Friday, November 18, 2005


J S Bach: Brandenburg Concertos, background

Bach represents the culmination of the musical development which began in the 1600's; Bach's music is the greatest monument of the entire Baroque period. The contrapuntal texture which is the outstanding characteristic of his style was derived from a long line of Flemish and North German predecessors; his musical forms are those which the 17th century had developed. Probably no composer had his musical roots so deeply embedded in the past and owed so much to those who came before him. Rather than being the founder of a new music, Bach represents the peak toward which generations of composers had been striving.
Perhaps the most important orchestral work of Bach's service at Cothen (1717-1723) was a collection of six concertos. The set was written as the result of a wish expressed by Christian Ludwig, margrave of Brandenburg, that Bach provide some music for his private orchestra. The works were completed early in 1721 and were sent to the margrave with an elaborate dedication in French under the title, "Six concerts avec plusieurs instruments. . . ." They are at once Bach's earliest large orchestral works and his finest accomplishments in this field. In style, content, and expressive intent they are as diverse as their instrumentation. No two are alike, and they contain virtually a summary of concerto developments up to Bach's time.
Considered in the light of the modern orchestral ideal, the first two "Brandenburg Concertos" offer the greatest variety of tone color and instrumental contrast. However, instead of supplying individual color to the thematic material or to the implied harmony of the continuo, there is a wholesale duplication of polyphonic lines. This typical Baroque technique of instrumentation merely reinforces the contrapuntal strands, as various stops might be added to organ registration for the same purpose.
In Bach's orchestral music, again in typical Baroque style, dynamic contrasts were planned sectionally ("terraced") rather than the later Romantic concept of expressive dynamics between instrument and instrument or from measure to measure. Where there are major timbral contrasts it is between large structural elements. One instrumental scheme usually carries through an entire section or movement. This is in contrast, of course, with the more modern practice of constantly shifting the instrumental tone-colors. That is, Bach's orchestrational style is compositional and contrapuntal rather than coloristic.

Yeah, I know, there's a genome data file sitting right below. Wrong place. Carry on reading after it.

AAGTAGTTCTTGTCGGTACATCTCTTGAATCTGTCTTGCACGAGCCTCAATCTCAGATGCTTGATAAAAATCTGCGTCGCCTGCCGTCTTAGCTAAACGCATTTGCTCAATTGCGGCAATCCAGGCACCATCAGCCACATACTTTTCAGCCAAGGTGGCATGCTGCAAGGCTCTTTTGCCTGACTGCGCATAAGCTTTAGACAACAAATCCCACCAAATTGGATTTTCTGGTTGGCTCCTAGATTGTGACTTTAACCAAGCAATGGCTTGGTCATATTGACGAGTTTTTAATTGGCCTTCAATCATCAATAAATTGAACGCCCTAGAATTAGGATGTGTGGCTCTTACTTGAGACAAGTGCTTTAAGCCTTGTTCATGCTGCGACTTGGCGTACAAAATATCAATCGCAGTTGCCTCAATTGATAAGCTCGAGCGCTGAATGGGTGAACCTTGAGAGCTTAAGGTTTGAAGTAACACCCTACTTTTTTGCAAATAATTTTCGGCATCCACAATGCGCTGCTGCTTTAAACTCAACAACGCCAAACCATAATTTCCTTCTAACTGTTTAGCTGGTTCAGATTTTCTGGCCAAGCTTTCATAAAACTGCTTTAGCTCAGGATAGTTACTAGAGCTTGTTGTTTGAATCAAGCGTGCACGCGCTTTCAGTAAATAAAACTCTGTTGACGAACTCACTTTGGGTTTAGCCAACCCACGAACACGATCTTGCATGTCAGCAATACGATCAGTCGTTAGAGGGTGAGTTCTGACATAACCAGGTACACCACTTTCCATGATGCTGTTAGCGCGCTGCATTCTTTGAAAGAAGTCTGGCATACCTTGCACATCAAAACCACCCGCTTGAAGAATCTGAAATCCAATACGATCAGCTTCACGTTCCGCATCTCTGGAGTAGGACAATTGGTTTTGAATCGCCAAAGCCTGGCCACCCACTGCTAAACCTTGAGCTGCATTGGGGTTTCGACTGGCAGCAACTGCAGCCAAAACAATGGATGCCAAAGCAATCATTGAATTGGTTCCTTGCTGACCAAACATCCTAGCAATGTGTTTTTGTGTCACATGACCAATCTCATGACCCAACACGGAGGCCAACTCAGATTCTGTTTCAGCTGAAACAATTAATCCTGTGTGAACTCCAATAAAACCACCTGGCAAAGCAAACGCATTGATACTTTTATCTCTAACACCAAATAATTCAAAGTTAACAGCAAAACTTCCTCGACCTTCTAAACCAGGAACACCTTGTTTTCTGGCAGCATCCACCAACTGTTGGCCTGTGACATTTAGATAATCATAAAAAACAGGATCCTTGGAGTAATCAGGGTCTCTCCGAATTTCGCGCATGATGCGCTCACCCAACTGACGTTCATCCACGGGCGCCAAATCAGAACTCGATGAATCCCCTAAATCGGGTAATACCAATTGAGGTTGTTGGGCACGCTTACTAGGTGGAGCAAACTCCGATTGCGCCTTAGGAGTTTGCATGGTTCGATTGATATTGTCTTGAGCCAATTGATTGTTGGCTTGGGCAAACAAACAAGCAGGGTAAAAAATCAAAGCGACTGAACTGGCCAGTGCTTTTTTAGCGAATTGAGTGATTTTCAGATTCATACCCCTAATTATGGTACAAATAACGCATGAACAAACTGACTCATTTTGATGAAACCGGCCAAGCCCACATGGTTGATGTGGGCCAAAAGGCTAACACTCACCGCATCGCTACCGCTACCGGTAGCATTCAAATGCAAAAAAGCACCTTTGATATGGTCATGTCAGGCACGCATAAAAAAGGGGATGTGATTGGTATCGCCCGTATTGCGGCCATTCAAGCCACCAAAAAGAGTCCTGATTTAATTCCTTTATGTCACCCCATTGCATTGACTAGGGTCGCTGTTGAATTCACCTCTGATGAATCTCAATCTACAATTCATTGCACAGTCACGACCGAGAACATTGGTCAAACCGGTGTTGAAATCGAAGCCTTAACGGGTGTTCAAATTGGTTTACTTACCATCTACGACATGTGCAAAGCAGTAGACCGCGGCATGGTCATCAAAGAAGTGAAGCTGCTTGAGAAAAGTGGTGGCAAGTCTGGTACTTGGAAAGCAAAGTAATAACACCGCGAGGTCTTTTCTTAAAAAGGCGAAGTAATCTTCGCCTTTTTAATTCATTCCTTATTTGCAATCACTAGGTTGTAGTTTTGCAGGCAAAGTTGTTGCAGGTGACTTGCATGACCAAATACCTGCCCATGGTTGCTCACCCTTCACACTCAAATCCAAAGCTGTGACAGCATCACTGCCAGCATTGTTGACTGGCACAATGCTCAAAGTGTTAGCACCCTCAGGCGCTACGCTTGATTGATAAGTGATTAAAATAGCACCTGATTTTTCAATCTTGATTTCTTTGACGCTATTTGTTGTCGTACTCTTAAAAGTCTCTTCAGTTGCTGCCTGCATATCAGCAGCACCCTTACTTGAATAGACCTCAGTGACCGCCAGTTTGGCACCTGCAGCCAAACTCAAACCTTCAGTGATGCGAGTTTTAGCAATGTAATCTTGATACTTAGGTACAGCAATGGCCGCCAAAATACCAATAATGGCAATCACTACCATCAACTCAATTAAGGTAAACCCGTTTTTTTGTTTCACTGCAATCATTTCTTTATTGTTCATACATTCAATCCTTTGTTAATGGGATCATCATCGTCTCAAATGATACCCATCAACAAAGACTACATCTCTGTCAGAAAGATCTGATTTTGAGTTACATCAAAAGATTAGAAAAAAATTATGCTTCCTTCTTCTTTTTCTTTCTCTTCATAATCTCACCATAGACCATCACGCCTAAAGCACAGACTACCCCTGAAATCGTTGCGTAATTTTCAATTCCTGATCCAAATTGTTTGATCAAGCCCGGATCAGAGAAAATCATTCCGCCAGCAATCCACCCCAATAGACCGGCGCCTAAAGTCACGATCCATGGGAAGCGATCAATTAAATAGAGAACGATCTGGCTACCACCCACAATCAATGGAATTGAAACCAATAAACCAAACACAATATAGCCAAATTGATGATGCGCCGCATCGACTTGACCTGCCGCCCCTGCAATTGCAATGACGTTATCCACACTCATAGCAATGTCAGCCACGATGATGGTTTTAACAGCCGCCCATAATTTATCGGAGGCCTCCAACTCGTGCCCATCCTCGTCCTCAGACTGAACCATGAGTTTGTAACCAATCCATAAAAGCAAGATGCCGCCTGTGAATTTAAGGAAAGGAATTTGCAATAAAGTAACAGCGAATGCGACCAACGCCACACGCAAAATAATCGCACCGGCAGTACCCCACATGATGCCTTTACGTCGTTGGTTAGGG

The remaining concertos of the set differ greatly from each other, especially in instrumentation. The outstanding characteristic of the Brandenburg concertos, however, is their great variety of textures, form, and moods. It is difficult to exaggerate the technical perfection of these works; yet their ability to provide listening pleasure is equally great. The sheer exuberance of many of the movements, and the restrained dignity of others, combined with their richness in instrumental color and texture, make this set of works unique in the literature. Among Bach's first attempts at writing for instruments alone, they represent an amazing accomplishment. In no later orchestral works did he transcend the expressive levels he attained here, and seldom did he equal them.


In all likelihood, these concerti were in fact written for Prince Leopold at Anhalt-Cöthen, as the Margrave, brother to the amusical "Soldier King" Friedrich Wilhelm I, only had about six court musicians around 1721. On the other hand, a number of the musical castoffs from the Berlin court were engaged during this time by Prince Leopold. Thus, it makes more sense for Bach to have written them for use in his position at the Cöthen court--where there would actually be enough musicians to play the works.

A further note--if the "Brandenburgs" were truly among his earliest instrumental works, then he would have had to have created them initially during his Weimar period, during which he may have written the outstanding sonatas and partitas for violin. Given Bach's conscientious devotion to composing and the uselessness of Lutheran sacred music in Calvinist Anhalt-Cöthen, it is likely that he composed dozens (if not hundreds) of other instrumental works between 1717 and the Brandenburg dedication in 1721.

Sources (among others): "Johann Sebastian Bach: the Learned Musician", by Christoph Wolff; "The True Life of J. S. Bach," by Klaus Eidam (translated by Hoyt Rogers)
5ZCA0C The best blog you have!
HqE40l write more, thanks.
Post a Comment

Links to this post:

Create a Link

<< Home

This page is powered by Blogger. Isn't yours?